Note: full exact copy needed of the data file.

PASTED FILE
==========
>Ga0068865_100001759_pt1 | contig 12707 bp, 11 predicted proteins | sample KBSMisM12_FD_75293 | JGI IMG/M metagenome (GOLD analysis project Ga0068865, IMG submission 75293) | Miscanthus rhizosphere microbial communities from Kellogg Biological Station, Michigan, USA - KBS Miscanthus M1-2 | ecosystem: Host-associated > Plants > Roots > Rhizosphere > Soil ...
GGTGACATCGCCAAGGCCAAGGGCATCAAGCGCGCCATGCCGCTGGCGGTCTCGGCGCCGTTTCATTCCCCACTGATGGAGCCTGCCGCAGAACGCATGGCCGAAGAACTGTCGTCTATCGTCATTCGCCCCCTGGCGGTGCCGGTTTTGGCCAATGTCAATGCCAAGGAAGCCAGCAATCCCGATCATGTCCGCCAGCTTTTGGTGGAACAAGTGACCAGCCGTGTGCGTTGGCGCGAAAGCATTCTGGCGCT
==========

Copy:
>Ga0068865_100001759_pt1 | contig 12707 bp, 11 predicted proteins | sample KBSMisM12_FD_75293 | JGI IMG/M metagenome (GOLD analysis project Ga0068865, IMG submission 75293) | Miscanthus rhizosphere microbial communities from Kellogg Biological Station, Michigan, USA - KBS Miscanthus M1-2 | ecosystem: Host-associated > Plants > Roots > Rhizosphere > Soil ...
GGTGACATCGCCAAGGCCAAGGGCATCAAGCGCGCCATGCCGCTGGCGGTCTCGGCGCCGTTTCATTCCCCACTGATGGAGCCTGCCGCAGAACGCATGGCCGAAGAACTGTCGTCTATCGTCATTCGCCCCCTGGCGGTGCCGGTTTTGGCCAATGTCAATGCCAAGGAAGCCAGCAATCCCGATCATGTCCGCCAGCTTTTGGTGGAACAAGTGACCAGCCGTGTGCGTTGGCGCGAAAGCATTCTGGCGCT